Loretto McDonnell Scharf celebrated her 101 birthday on Sept. 5.


Update Oct. 21, 2021: Lorretto McDonnell Scharf passed away at age 101 on Sunday, Oct. 17, 2021. Read the obituary here.

Train whistles are more than irresistible beacons to one local resident who just turned 101 years young on Sept. 5, 2021.

Loretto McDonnell Scharf has lived in Kirkwood her entire life, starting with her 1920 birth in a home off Railroad Street, now the Memorial Walk between Kirkwood City Hall and the Kirkwood Police Department. Railroad-related elements crisscrossed the entire life of this spry senior.

“I never smoked, I never drank coffee, and I played golf three times a week until I was 87. I’d still be out there on the links if two back surgeries in 2007 hadn’t made me put down my clubs for the last time,” she proclaimed.

Local history intermixes with her lineage. As of Sept. 19, the property on which Scharf lives had been in the Scharf family for 102 years. A ranch house, built on the parcel in 1964 by her mother-in-law, Marie Scharf, is Loretto Scharf’s current home.

“Kirkwood’s streets used to be narrow and most folks walked everywhere,” she recalled. “If someone did have a car, speed was limited to about 20 miles an hour.”

Scharf lucked out by winning a car as a grand prize after buying a single raffle ticket in a contest. She’s seen many Kirkwood landmarks change. Kirkwood Ice & Fuel, today a restaurant, was once a service that delivered ice for “ice boxes” and heating fuel to homes and businesses. She said parking lots have replaced buildings.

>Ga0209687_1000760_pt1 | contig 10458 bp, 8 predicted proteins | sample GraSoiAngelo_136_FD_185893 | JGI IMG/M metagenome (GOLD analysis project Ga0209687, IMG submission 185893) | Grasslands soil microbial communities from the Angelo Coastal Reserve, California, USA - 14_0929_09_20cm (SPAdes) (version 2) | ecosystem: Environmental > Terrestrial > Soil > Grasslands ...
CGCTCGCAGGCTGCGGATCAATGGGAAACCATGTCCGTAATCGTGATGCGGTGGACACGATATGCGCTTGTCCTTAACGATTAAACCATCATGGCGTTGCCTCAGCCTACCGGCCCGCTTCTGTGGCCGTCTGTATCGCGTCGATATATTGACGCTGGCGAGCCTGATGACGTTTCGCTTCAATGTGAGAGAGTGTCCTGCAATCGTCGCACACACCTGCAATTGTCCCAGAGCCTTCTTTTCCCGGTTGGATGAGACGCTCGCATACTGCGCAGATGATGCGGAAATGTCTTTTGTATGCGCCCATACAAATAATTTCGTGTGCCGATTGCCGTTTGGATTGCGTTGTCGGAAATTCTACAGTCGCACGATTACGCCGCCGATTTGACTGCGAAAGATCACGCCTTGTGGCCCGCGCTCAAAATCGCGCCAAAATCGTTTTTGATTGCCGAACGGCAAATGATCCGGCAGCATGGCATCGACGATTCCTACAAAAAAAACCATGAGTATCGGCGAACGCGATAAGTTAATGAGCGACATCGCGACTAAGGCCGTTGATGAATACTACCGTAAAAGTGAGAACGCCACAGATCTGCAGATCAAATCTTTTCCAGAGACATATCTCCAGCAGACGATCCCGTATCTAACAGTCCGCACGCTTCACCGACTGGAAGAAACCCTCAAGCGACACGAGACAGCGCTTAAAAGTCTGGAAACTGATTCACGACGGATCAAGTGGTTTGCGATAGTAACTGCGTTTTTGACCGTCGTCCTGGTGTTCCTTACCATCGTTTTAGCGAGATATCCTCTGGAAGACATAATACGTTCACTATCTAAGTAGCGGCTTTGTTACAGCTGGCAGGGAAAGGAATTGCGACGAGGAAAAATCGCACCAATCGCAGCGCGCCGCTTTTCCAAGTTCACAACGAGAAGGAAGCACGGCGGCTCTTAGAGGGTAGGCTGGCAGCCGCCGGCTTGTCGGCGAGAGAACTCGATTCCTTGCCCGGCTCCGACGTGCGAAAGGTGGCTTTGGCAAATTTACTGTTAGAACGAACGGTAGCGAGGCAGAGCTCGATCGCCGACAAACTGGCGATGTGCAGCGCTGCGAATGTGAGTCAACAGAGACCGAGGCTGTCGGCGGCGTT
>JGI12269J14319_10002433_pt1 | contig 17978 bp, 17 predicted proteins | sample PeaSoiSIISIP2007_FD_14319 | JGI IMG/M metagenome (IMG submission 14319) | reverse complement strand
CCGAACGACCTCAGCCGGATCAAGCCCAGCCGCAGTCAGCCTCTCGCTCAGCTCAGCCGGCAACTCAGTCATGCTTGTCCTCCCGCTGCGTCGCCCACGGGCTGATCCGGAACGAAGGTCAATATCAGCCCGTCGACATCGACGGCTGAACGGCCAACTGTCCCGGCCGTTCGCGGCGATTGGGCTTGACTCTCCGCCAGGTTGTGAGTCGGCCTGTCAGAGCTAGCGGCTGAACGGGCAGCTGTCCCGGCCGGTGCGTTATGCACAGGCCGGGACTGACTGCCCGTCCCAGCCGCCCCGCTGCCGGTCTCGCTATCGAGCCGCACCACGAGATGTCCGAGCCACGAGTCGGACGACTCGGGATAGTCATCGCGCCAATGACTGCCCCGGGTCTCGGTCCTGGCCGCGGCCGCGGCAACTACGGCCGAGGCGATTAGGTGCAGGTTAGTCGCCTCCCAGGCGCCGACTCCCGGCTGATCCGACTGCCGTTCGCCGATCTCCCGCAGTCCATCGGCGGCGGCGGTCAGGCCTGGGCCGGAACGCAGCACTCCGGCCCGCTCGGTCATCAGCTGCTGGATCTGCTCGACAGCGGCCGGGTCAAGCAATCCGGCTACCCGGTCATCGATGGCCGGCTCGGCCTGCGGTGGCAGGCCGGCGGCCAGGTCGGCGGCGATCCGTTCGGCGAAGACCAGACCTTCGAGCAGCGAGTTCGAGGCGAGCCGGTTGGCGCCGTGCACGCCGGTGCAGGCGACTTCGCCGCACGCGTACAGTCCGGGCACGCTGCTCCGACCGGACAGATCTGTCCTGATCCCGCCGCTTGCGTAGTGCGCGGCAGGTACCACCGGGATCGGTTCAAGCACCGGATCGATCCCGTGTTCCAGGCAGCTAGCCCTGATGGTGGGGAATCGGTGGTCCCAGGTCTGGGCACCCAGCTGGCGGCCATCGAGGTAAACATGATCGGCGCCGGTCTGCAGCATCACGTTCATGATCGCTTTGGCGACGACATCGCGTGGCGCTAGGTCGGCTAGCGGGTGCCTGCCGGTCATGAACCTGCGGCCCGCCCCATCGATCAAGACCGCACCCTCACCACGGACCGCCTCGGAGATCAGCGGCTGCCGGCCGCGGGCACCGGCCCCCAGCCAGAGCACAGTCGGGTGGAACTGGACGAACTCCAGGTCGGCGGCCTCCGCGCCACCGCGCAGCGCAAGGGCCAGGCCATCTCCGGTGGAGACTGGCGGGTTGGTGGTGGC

But many things, she said, are still the same.

“The train station where my family sent four sons off to two wars, the city hall where I had my first full-time job writing tax receipts for the city tax collector, and Down by the Station, now closed, but still the same building, where my uncle, Will McDonnell, had a grocery store and delicatessen from the 1920s into the 1960s.”


Loretto McDonnell’s Kirkwood High School senior picture from 1938.


Kirkwood Roots

This centenarian’s grandfather, Martin McDonnell, moved with the Missouri Pacific Railway company in 1896 to Kirkwood from Holden, Missouri. He became the local yardmaster and car inspector at the Kirkwood Train Station. All of Scharf’s family grew up housed somewhere near Monroe Avenue.

“My grandfather was an alderman on Kirkwood City Council from 1912 until 1930, and in honor of WWI soldiers, including my father, Maurice, who fought at the Battle of Argonne Forest, he proposed the street name change of Main Street to Argonne Drive,” said Scharf.

Her husband, William “Bill” Scharf Jr., moved to Kirkwood in 1919 with his parents when he was 3 years old. At that time, Kirkwood had only a two-lane dirt road. 

The Scharfs were both graduates of St. Peter Catholic School and Kirkwood High School. They married in 1942 at St. Peter Catholic Church, just two years after the Kirkwood Public Library opened and city officials commissioned a new city hall be built to replace what had been a row of commercial buildings.